Optical microscopy suffers from multiple scattering (MS), which limits the optical imaging depth into scattering media. We previously demonstrated aberration-diverse optical coherence tomography (AD-OCT) for MS suppression, based on the principle that for datasets acquired with different aberration states of the imaging beam, MS backgrounds become decorrelated while single scattering (SS) signals remain correlated, so that a simple coherent average can be used to enhance the SS signal over the MS background. Here, we propose a space/spatial-frequency domain analysis framework for the investigation of MS in OCT, and apply the framework to compare AD-OCT (using astigmatic beams) to standard Gaussian-beam OCT via experiments in scattering tissue phantoms. Utilizing this framework, we found that increasing the astigmatic magnitude produced a large drop in both MS background and SS signal, but the decay experienced by the MS background was larger than the SS signal. Accounting for the decay in both SS signal and MS background, the overall signal-to-background ratio (SBR) of AD-OCT was similar to the Gaussian control after about 10 coherent averages, when deeper line foci was positioned at the plane-of-interest and the line foci spacing was smaller than or equal to 80 µm. For an even larger line foci spacingmore »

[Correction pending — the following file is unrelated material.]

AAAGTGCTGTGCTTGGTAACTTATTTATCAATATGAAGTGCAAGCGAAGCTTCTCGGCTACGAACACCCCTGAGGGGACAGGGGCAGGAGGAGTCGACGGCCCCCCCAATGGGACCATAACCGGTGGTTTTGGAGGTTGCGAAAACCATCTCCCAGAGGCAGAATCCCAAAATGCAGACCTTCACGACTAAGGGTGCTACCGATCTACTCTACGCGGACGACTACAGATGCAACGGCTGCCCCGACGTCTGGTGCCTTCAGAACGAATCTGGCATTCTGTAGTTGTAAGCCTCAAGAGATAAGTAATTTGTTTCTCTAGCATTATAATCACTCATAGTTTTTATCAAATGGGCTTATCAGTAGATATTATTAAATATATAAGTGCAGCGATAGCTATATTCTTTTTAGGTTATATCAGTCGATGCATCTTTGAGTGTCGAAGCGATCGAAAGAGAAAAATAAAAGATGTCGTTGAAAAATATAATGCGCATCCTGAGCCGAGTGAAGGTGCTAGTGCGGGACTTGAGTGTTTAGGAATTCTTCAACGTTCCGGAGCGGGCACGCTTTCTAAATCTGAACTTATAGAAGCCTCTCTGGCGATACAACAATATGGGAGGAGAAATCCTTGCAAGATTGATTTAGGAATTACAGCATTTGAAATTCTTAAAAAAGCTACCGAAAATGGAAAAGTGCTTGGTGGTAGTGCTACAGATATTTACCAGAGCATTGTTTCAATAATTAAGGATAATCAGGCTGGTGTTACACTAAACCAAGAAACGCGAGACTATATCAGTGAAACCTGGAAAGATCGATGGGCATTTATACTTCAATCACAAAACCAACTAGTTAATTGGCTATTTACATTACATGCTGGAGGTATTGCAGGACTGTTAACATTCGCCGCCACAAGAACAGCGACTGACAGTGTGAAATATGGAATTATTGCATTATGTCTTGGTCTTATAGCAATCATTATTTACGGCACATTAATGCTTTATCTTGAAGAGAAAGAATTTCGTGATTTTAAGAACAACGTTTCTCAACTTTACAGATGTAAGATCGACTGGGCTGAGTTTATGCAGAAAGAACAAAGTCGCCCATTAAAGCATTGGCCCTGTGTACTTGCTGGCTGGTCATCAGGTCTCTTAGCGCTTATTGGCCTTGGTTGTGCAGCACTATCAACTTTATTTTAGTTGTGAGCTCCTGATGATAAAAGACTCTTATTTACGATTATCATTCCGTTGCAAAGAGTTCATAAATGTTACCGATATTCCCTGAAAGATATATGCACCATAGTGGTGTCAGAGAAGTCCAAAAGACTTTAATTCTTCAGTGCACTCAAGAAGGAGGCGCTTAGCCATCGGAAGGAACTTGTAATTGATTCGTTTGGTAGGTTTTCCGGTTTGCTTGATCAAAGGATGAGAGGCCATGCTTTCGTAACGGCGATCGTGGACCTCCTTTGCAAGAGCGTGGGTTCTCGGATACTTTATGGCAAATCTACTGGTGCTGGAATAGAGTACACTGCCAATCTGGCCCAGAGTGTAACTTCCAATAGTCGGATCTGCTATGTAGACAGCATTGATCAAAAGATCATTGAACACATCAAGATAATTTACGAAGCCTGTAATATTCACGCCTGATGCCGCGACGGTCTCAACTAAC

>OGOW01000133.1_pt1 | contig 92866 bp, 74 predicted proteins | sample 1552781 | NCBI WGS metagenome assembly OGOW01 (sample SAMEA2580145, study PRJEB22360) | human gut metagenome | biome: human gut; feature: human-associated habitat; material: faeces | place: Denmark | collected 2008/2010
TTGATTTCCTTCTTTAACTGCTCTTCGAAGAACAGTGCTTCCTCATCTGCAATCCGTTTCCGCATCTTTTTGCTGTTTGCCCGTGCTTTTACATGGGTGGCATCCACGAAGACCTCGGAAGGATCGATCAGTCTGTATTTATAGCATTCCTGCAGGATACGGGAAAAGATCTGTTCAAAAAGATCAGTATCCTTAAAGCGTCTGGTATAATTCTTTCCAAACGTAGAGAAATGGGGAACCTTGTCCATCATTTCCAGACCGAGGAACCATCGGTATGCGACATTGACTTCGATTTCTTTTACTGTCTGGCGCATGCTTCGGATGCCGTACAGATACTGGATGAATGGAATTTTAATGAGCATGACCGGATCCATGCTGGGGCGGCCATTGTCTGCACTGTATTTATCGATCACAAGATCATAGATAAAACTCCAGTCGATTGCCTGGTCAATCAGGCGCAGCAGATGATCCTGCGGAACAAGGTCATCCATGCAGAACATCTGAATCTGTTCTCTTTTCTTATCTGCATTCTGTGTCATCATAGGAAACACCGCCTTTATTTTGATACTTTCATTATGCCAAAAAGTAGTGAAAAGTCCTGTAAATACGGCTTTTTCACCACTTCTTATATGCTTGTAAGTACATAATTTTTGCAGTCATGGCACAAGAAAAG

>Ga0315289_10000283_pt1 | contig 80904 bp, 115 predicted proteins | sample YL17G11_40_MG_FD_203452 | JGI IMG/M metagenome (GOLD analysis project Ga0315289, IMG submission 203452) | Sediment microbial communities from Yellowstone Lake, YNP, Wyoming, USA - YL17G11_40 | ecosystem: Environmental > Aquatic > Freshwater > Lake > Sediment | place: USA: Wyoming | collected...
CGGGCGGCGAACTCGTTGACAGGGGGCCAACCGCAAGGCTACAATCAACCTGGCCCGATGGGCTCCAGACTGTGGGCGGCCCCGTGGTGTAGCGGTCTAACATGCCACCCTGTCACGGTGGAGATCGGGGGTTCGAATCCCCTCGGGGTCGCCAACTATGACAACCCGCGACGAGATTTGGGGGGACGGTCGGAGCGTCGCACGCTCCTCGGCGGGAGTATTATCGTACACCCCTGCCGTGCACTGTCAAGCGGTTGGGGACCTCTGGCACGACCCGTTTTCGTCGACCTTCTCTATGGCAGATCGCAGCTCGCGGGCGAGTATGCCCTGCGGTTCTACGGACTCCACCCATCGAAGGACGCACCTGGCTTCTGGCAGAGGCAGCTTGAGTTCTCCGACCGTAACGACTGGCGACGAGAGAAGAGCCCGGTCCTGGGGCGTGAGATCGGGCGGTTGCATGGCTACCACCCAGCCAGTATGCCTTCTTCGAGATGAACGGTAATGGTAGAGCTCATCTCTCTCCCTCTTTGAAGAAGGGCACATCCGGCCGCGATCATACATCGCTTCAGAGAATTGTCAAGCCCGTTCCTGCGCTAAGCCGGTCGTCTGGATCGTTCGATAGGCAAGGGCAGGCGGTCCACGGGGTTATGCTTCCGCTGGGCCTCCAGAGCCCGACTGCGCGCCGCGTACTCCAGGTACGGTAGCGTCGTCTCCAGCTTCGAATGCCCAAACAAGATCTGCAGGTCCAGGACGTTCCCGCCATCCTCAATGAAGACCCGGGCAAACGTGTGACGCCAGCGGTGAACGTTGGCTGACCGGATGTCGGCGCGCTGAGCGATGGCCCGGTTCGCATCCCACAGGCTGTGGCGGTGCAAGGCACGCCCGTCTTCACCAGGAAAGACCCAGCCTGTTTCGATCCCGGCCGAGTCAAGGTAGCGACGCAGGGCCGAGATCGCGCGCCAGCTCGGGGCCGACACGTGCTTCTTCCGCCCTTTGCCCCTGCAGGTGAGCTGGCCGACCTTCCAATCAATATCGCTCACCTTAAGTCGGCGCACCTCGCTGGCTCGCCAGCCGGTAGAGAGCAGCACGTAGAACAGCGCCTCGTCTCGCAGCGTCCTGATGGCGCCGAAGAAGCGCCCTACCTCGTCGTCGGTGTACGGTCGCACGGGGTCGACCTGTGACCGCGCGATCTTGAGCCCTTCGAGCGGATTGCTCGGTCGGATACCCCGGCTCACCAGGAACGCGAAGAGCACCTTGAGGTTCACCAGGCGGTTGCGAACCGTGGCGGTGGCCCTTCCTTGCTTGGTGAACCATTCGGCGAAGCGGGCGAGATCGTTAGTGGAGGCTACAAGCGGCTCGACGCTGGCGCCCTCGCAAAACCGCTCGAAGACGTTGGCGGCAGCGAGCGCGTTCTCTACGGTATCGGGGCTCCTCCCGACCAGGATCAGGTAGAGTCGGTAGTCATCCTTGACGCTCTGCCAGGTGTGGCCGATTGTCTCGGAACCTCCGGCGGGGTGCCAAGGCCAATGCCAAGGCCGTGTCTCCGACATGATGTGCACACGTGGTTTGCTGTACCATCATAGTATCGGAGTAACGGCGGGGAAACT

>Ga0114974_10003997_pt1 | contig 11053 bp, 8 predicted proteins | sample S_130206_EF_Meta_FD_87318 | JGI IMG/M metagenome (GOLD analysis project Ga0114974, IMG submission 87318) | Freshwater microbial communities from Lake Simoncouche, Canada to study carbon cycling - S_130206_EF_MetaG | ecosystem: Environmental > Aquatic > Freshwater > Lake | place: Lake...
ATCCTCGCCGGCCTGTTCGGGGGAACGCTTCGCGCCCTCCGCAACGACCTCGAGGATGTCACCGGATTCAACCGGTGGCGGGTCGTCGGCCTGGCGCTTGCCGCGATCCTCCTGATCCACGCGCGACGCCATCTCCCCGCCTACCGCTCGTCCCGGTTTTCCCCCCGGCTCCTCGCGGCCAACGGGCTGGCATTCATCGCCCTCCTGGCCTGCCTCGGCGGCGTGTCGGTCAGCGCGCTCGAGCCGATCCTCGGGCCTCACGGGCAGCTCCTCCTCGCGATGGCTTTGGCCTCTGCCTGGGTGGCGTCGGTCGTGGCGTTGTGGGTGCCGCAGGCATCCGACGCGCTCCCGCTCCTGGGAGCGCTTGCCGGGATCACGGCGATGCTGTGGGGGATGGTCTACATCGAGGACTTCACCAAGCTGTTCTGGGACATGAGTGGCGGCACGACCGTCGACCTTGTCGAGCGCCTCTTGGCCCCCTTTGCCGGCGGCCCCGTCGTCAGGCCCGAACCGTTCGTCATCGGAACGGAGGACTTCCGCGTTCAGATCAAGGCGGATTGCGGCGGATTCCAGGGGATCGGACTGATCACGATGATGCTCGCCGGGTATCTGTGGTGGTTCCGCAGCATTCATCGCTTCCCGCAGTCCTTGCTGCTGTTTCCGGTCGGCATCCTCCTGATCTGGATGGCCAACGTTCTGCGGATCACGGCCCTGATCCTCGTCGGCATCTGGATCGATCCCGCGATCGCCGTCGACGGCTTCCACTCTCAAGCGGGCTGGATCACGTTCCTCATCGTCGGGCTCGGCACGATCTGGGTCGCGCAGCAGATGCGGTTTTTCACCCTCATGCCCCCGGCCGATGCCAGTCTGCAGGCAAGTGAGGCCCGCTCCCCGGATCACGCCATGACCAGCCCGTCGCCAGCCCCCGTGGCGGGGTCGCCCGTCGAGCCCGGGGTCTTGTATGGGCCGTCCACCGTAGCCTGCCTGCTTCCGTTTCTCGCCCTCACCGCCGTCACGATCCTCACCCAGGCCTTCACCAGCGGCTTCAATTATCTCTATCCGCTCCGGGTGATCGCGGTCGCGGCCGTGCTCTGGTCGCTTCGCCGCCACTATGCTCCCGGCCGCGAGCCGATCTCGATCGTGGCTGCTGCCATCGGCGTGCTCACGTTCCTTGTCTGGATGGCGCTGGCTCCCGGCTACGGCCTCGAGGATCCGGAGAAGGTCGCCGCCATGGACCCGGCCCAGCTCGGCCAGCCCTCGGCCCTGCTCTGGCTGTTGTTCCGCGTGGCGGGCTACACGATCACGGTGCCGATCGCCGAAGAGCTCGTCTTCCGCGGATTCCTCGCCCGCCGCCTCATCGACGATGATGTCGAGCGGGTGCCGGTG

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- Optics Express
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- National Science Foundation
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